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Burn the Best: Beeswax Candles


I was at a health food store with a friend the other day, cruising the aisles when he asked: "Hey Sarah, why do beeswax candles cost so much more than regular candles?" Well, I had to admit that he had me stumped there. I had heard that beeswax candles were better to burn than their paraffin counterparts, but I didn't know why exactly. Oohhh so exciting – I couldn't wait to get to the bottom of this one! With a little research I found some truly shocking information that was certainly blog-worthy…

Before I explain why beeswax candles are so superior, first let me give you the low-down on the downsides of the alternatives.

Paraffin origins
Most candles we buy are made from paraffin wax. Paraffin is a petroleum by-product, left over after producing many of the other common petroleum products such as gas, oils, pavement, etc. This material is then bleached with 100% strength bleach creating toxic dioxins, before being refined into 'solid' paraffin using various carcinogenic, solidifying chemicals.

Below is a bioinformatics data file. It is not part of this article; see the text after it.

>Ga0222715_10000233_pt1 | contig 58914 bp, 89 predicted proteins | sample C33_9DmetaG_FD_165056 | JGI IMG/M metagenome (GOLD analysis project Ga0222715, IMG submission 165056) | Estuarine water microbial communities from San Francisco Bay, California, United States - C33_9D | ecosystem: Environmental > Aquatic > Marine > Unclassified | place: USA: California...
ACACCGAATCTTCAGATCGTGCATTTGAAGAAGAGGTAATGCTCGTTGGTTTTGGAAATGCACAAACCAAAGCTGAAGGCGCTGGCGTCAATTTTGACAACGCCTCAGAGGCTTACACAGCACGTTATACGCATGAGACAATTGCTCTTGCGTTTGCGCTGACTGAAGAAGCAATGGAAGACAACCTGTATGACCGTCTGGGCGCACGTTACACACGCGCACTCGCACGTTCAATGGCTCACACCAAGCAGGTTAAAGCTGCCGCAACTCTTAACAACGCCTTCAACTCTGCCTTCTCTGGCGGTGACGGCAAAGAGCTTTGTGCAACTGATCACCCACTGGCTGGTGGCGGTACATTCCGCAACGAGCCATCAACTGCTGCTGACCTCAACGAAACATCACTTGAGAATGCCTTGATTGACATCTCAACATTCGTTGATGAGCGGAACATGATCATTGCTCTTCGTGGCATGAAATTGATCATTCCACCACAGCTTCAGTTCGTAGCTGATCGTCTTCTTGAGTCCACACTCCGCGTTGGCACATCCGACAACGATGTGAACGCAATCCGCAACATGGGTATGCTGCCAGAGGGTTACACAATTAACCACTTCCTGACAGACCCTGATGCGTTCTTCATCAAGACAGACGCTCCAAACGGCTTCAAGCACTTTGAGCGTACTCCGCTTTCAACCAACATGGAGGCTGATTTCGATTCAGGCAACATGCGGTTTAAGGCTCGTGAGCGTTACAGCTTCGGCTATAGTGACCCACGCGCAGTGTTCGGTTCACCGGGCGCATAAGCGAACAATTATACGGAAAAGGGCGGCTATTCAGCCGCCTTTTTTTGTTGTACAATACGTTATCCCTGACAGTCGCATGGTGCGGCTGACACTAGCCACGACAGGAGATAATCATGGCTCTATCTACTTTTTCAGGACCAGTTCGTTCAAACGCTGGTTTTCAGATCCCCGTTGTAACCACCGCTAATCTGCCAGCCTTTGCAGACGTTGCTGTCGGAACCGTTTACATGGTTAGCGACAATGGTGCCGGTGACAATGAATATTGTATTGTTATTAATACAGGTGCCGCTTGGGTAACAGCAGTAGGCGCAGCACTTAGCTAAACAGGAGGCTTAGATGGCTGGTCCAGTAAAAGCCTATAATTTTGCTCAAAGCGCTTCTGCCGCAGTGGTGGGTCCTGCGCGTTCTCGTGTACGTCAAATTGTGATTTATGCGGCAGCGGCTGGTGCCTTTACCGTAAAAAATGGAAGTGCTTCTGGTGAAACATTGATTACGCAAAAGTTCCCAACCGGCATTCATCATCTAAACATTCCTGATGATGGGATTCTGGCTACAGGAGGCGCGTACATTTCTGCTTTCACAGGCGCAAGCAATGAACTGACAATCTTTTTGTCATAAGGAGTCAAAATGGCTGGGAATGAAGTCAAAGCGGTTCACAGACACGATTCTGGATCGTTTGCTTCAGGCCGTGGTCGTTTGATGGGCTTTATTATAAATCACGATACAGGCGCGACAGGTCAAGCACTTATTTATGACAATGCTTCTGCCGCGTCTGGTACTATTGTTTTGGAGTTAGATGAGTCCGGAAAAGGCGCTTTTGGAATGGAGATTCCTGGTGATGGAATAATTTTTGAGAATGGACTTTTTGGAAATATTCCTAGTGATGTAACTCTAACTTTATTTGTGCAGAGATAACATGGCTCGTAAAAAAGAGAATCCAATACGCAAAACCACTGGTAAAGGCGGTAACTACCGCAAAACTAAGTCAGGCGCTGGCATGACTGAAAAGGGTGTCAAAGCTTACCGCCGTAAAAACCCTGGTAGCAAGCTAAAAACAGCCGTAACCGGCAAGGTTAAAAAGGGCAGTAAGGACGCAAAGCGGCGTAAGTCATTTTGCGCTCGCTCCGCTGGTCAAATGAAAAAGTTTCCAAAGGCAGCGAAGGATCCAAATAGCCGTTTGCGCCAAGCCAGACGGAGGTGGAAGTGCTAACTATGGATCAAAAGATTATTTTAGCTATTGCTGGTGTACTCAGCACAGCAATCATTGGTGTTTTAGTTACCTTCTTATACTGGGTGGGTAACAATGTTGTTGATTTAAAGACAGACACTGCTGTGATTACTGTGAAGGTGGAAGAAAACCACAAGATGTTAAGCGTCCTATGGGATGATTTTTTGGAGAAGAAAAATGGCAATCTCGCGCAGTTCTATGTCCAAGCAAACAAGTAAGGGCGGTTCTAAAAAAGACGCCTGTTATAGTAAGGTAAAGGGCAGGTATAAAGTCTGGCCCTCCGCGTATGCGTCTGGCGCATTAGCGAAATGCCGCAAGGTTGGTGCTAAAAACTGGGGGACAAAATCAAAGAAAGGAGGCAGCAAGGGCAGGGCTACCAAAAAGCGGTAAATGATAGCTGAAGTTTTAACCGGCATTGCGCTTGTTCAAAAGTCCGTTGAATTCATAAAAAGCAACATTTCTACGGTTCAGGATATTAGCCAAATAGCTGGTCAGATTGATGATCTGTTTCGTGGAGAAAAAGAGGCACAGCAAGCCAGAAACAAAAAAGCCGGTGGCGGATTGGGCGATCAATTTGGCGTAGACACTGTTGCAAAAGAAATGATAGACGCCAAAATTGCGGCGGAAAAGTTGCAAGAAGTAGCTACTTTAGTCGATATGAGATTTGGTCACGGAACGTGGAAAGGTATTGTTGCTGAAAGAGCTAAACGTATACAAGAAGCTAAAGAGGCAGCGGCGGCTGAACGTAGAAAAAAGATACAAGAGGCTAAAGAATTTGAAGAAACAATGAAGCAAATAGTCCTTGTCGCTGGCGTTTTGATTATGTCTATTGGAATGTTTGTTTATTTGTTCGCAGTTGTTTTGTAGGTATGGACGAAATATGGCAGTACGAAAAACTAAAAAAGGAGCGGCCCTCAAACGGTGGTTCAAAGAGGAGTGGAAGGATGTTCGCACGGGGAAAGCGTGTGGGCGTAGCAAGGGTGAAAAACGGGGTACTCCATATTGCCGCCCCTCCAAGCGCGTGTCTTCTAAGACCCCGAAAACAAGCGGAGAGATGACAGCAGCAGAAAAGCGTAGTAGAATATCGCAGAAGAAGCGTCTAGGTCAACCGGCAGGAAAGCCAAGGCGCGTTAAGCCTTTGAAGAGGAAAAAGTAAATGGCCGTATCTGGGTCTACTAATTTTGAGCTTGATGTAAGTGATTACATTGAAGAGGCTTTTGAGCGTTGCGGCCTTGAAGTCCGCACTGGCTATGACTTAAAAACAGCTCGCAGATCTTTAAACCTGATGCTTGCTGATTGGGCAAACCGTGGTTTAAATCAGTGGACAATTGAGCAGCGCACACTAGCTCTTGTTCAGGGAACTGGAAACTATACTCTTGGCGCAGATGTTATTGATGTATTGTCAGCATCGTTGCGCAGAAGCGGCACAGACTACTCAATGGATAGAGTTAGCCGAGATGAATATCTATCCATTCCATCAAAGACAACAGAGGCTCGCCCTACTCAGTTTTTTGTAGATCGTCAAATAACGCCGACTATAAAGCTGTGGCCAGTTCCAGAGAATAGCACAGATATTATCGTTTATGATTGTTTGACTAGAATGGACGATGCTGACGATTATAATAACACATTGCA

Candle companies purchase paraffin wax and then add various other texturizing chemicals, artificial dyes for colour, and synthetic fragrances.

When synthetic fragrances are burned, they produce toxic fluoro-carbons and other polluting by-products. Inhaling these fluoro-carbons damages the receptors in our nasal passages that detect scent, and over an extending period of time diminishes the overall abilities of your olfactory senses by 'wearing them out'. This is one of the reasons many people seem to require increasingly stronger-smelling candles (or synthetic air fresheners), etc., to experience any enjoyable aromas at all!